What is eIDAS and how to prepare for it?
On July 1st 2016, the eIDAS Regulation went into effect, aiming to enable mutual recognition and acceptance of electronic identification schemes across EU borders. European Commission was dissatisfied with its predecessor, the E-signature Directive (1999). eIDAS was set out to give consistency to electronic signature regulations in the EU.
The regulation wants to ensure that secure electronic identification and authentication is possible for cross-border online services offered by Member States. The electronic signatures will have the same legal weight as their physical counterparts, but otherwise national laws will define the legal effect of these signatures.
How can businesses utilize eIDAS?
The regulation allows individuals and businesses across the European Union to take advantage of a new series of digital signatures, seals, time stamps, registered delivery, and website authentication across national borders. Businesses can utilize universal, secure digital signatures and authentication methods that can be used anywhere in the EU. Also, eIDAS provides a framework for businesses outside of the EU to conduct their business securely.
Inside Secure Strong Authentication end-to-end technology enables trusted electronic identification and authentication service providers – such as governments, banks, fixed and mobile operators – to implement strong authentication and authorization solutions.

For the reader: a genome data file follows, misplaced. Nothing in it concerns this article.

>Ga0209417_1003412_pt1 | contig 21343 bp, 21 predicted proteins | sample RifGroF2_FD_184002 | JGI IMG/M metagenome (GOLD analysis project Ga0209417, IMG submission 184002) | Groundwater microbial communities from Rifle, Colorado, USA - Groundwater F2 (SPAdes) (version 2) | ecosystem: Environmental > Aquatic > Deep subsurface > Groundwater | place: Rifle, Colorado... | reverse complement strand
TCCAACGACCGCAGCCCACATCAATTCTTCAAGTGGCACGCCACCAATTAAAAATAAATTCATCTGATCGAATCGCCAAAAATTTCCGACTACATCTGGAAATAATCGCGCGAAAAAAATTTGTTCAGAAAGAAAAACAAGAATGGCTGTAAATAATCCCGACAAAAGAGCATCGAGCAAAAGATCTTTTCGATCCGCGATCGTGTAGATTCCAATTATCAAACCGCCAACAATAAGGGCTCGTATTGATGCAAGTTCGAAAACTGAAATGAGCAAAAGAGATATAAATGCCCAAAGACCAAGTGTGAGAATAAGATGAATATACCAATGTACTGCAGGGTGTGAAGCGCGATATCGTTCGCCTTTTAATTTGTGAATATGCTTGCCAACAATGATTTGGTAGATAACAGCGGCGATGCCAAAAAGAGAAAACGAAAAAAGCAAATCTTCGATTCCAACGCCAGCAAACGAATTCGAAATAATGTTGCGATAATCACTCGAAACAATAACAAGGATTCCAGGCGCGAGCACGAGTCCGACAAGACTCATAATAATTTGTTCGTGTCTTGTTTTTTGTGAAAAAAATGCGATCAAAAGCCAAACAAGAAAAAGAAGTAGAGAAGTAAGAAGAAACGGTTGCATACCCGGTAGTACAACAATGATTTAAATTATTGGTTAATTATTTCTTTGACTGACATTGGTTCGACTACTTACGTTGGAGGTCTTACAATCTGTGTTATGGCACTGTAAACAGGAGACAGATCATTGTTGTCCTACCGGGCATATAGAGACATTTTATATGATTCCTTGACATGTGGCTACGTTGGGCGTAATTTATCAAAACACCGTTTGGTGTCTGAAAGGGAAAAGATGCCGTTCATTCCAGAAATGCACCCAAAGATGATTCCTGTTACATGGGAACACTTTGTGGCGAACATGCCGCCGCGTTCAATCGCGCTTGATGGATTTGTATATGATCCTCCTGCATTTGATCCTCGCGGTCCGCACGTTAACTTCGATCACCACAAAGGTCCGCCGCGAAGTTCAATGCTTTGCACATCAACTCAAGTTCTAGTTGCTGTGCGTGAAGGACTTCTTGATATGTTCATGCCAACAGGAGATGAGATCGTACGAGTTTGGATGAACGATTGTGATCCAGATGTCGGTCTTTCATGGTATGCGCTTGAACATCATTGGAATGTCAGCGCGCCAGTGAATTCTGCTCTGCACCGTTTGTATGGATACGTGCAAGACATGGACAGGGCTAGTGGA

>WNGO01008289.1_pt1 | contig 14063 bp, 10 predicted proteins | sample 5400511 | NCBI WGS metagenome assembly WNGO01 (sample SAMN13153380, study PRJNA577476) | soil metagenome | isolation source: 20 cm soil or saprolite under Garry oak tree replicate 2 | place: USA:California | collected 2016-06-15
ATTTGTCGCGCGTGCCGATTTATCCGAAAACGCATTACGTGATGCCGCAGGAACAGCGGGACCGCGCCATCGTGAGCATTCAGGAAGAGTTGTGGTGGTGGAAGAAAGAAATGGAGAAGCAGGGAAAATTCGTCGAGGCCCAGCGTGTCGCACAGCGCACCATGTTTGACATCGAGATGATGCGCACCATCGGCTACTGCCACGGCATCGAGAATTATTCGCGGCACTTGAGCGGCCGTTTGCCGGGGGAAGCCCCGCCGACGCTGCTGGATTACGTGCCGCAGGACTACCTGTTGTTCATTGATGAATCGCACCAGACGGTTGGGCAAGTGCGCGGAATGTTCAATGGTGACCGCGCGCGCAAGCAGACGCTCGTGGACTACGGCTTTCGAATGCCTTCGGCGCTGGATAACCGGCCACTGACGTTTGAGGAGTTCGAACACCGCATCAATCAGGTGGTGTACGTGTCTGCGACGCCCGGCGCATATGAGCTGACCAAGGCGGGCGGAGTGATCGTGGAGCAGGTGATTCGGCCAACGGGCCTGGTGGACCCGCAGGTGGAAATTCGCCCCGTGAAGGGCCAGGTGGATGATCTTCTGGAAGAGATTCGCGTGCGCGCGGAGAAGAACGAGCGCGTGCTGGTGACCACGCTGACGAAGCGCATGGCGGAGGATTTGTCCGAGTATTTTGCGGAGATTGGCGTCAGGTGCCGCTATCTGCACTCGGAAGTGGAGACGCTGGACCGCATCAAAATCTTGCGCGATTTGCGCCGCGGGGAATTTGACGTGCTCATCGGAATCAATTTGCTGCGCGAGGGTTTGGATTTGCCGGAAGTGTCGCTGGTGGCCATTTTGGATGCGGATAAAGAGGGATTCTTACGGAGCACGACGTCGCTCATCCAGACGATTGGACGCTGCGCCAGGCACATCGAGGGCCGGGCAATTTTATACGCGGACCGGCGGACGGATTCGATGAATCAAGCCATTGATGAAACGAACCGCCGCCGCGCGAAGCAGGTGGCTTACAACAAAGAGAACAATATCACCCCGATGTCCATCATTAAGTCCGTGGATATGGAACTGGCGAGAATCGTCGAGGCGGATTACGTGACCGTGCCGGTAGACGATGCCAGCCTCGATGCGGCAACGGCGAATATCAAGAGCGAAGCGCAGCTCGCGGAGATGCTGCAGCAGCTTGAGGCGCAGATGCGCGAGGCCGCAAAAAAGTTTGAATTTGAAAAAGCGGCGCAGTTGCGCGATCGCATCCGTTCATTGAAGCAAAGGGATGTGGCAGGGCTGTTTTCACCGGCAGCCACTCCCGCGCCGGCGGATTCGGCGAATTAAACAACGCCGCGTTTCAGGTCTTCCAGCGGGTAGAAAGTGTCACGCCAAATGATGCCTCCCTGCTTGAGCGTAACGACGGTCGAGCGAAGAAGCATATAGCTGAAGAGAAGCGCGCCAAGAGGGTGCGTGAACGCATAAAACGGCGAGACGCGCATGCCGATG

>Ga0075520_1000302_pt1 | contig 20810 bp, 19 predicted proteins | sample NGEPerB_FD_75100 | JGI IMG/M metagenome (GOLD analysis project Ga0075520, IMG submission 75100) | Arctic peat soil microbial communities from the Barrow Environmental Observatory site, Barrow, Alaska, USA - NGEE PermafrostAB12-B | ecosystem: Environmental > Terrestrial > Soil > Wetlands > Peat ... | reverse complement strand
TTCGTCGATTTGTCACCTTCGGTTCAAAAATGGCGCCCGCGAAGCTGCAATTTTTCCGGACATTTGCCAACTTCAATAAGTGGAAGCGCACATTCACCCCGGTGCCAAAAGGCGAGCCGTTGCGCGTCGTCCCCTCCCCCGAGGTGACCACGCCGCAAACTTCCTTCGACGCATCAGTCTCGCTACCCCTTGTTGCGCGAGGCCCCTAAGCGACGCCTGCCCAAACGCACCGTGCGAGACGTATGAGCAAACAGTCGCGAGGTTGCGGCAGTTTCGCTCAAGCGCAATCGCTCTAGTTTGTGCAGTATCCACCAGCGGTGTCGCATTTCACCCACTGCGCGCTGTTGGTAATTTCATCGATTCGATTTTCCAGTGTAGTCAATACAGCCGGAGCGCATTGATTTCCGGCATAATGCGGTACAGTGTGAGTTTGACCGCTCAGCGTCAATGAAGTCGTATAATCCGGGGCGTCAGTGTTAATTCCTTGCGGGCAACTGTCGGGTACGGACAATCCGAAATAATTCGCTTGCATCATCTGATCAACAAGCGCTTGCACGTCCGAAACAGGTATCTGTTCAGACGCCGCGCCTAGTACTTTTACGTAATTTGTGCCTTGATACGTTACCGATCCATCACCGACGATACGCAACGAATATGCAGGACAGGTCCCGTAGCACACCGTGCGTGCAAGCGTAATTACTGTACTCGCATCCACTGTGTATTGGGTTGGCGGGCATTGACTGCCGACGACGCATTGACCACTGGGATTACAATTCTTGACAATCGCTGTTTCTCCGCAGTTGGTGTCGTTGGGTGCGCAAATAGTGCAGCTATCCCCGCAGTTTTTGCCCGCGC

Various types of electronic signatures
The Regulation defines three types of electronic signature – simple, advanced, and qualified. The vast majority of business and consumer transactions in the EU may be authenticated with a simple electronic signature. Nevertheless, some transactions – as a matter of national law – may require an advanced or qualified electronic signature.
A ‘simple’ electronic signature is the electronic equivalent of a written signature that a signatory can apply to a document to signify his acceptance or approval. (e.g. A typed name at the bottom of an email, the click of an ‘I accept’ button).
An ‘advanced electronic signature’ is a more secure form of electronic signature produced using encryption technology. It needs to fulfill certain requirements: a unique linking and capability of identifying the signatory, created using signature creation data (i.e a private encryption key), and linked to the signed data in such a way that any subsequent change in the data is detectable. An advanced electronic signature can be accepted by other member states.
A ‘qualified electronic signature’ provides the highest level of admissibility and legal effect in the EU. It is an ‘advanced electronic signature’ backed by a ‘qualified certificate’ issued by a trust service provider whose credentials appear in the EU Trusted List. A qualified electronic signature must be accepted by other member states.
Inside Secure Strong Authentication app SDK offers a secure software execution environment for electronic signatures, private key and certificate management. Inside Secure Strong Authentication provides tools for creating a superior end-user experience, as users can digitally authorize and sign transactions with a simple tap, swipe, PIN or biometrics.